Anglican Samizdat

February 9, 2010

Why The Meeting House irritates Anglicans

Filed under: Anglican Church of Canada — David Jenkins @ 5:25 pm

John Bowen has written an article about The Meeting House, why it is so successful and why Anglicans find that so irritating.

Some, of course, would think that 8,000 people showing up for worship, even in a cinema, would naturally be a good thing. What could there possibly be to criticise? Well, for a start, from an Anglican point-of-view, it is not liturgical worship. There is a lot of singing (led by a local worship band), followed by a pastoral prayer and announcements, and then a 45-minute sermon, broadcast on the big screen from the church’s headquarters in Oakville. Then we go home. So there is no liturgical shape or content to the service. Neither is the service (usually) Eucharistic. I was there once when there was a Eucharist, but it was in the last five minutes, tacked on at the end almost as an afterthought, and again with virtually no liturgical framework.

But, if we are honest, there is one thing that irritates us more than all of these combined: it is that The Meeting House is successful. Successful in attracting people—a lot of people, and a lot of young people at that—successful in holding on to (not all but many) of them, and successful in opening and filling new churches. If there is one thing that rankles with us, it is that kind of success.

He goes on to enumerate the aspects of the Meeting House that Anglican parishes might consider emulating in order to grow: use leadership gifts wisely; Christian education; home groups; rented worship space; discourage spectator Christianity; humility.

As is usually the case in this kind of analysis, two important points are missing:

  1. The meeting House actually believes what it is peddling. There is no Anglican dithering about the meaning of the concepts of Resurrection, substitutionary atonement, the divinity and uniqueness of Christ, the sinfulness of man, the reality of salvation, heaven and hell. The Anglican Church of Canada has for the most part abandoned this Gospel.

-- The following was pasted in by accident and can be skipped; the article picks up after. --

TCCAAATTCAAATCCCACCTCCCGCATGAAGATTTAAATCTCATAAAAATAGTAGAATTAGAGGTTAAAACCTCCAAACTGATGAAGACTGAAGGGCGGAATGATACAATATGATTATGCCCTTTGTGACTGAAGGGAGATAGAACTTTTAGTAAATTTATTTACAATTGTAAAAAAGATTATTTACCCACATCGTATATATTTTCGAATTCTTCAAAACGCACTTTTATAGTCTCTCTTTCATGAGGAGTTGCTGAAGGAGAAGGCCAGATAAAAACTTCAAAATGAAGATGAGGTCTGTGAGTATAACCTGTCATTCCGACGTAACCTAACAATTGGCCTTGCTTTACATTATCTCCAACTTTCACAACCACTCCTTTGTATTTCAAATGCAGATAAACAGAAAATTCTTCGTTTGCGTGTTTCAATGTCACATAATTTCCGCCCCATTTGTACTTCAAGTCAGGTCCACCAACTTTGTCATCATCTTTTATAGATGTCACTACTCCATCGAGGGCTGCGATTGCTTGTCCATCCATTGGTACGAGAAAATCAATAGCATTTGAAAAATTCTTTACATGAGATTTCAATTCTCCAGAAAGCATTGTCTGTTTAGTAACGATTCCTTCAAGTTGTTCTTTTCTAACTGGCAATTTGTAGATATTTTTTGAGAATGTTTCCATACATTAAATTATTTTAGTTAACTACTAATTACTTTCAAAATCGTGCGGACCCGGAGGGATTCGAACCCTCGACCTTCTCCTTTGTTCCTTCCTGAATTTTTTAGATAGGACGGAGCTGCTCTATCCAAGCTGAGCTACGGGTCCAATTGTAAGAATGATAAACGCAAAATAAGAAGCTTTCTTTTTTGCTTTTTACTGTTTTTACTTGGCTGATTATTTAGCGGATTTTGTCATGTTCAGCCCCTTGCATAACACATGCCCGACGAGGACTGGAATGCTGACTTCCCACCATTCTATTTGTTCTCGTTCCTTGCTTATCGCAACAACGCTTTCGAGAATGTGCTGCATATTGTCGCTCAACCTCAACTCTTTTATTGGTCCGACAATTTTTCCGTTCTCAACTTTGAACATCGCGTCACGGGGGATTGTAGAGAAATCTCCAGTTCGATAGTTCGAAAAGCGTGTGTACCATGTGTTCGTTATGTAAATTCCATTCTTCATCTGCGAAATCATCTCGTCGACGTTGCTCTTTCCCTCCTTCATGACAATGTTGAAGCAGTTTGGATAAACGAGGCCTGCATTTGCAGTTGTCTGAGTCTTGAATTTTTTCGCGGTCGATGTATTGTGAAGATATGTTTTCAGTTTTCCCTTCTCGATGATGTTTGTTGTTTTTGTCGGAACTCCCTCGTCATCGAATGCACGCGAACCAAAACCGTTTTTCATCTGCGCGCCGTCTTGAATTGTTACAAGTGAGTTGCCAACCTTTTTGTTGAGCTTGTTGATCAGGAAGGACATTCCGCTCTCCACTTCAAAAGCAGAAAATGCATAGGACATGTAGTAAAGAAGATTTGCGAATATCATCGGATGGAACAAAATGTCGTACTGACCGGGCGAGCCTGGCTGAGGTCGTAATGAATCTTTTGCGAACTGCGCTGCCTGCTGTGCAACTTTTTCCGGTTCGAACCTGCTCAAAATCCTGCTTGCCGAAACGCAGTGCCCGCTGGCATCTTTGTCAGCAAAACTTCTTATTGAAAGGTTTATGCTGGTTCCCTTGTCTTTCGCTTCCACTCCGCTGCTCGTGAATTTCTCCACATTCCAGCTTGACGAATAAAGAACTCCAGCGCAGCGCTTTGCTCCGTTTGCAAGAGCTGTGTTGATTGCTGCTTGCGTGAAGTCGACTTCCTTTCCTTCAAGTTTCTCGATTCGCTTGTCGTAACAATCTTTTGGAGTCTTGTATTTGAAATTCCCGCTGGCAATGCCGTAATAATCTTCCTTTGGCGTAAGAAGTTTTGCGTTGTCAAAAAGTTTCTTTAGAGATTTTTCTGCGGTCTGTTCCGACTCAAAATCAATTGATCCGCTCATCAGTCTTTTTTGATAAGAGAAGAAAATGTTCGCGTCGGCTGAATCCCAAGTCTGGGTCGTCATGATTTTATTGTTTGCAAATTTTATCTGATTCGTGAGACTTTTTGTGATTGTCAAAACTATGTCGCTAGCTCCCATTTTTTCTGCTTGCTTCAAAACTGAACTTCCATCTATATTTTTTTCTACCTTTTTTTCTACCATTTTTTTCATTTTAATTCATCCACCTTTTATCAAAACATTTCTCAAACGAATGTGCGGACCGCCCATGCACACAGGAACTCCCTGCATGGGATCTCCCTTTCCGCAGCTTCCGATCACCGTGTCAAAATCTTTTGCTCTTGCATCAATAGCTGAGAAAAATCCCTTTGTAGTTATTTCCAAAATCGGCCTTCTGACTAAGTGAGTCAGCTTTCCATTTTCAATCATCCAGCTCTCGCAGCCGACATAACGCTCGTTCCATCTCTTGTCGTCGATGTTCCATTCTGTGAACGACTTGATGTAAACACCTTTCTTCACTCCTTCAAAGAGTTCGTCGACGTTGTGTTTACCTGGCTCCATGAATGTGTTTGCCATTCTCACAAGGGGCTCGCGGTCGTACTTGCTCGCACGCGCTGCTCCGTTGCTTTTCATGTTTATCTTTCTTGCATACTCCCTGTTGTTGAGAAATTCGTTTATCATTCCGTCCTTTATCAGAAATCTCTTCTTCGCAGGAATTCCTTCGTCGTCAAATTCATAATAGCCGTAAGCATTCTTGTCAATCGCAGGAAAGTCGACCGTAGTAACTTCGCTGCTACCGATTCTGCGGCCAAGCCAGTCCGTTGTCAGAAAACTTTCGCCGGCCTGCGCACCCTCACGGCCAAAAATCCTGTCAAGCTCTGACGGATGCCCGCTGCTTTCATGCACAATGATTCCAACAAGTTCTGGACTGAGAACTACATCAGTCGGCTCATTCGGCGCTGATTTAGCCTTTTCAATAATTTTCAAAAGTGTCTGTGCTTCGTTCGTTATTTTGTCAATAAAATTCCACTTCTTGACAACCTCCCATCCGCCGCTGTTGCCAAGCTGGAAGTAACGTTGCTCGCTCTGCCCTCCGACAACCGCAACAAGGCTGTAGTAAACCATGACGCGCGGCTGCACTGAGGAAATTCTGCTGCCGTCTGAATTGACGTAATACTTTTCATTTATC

2. The reason the Meeting House wants to draw in people is because of point 1, not because it wants to get bigger. The Anglican Church of Canada wants to draw in people in order to get bigger so that it can continue its middle-class social club.

In its more earnest moments the ACoC does engage in its favourite pipe-dream of immanentising the eschaton and it even hires people to help.

Rachel Jordan has some advice for Christians who believe that someone else is going to build the kingdom of God here on Earth. “There isn’t a Plan B – you’re it,” she says. “You are the people God has chosen to be his agents right here, right now.”

It still has nothing to do with the Gospel.



  1. What I find unappealing about the meeting house is the size of it. How can someone effectively pastor 8,000 people? It can’t be done. To be an effective pastor you have to have a relationship with your flock.

    Comment by Kate — February 11, 2010 @ 4:58 pm

  2. Kate,
    Yes, that is a good point. Some of our children were attending a while back and had the same observation. My doctor, otoh, also attends, is very enthusiastic and is the leader of a house group – where, according to him, some of the pastoring takes place.

    Comment by David — February 11, 2010 @ 5:08 pm

  3. The Meeting House theory is that their basic building block is the House Church. It is intended to be where the Laity ministers to each other.

    Comment by Jim Muirhead — February 11, 2010 @ 10:03 pm

  4. Just some quick corrections from a 10+ year TMH attendee… we have approx 4500 to 5000 people on a given Sunday. Not 8000! (Although I have been there since it was less than 200 of us… so who knows!)

    There is not “one pastor” there are MANY pastors, for each region of the GTA (and beyond!)

    The idea that “pastoring” can only be done by a “paid professional” is something that is challenged by the very core of what we believe. It’s a discipleship mentality, a community of believers, supporting one another through Home Church in practical ways, with an intimacy and authenticity that can only be achieved through honest relationship. Pastors help pastor the Home Church leaders, who help pastor the Home Church attendees and on down the line… it’s the one time we look to a hierarchy, when it’s only purpose is to serve each others needs and raise each other up into Christian maturity.

    Cheers All!

    Comment by Will Caldwell — February 12, 2010 @ 12:06 am

  5. Sure it could have said more, but I thought the article was reasonably objective.

    Comment by Warren — February 12, 2010 @ 12:24 am

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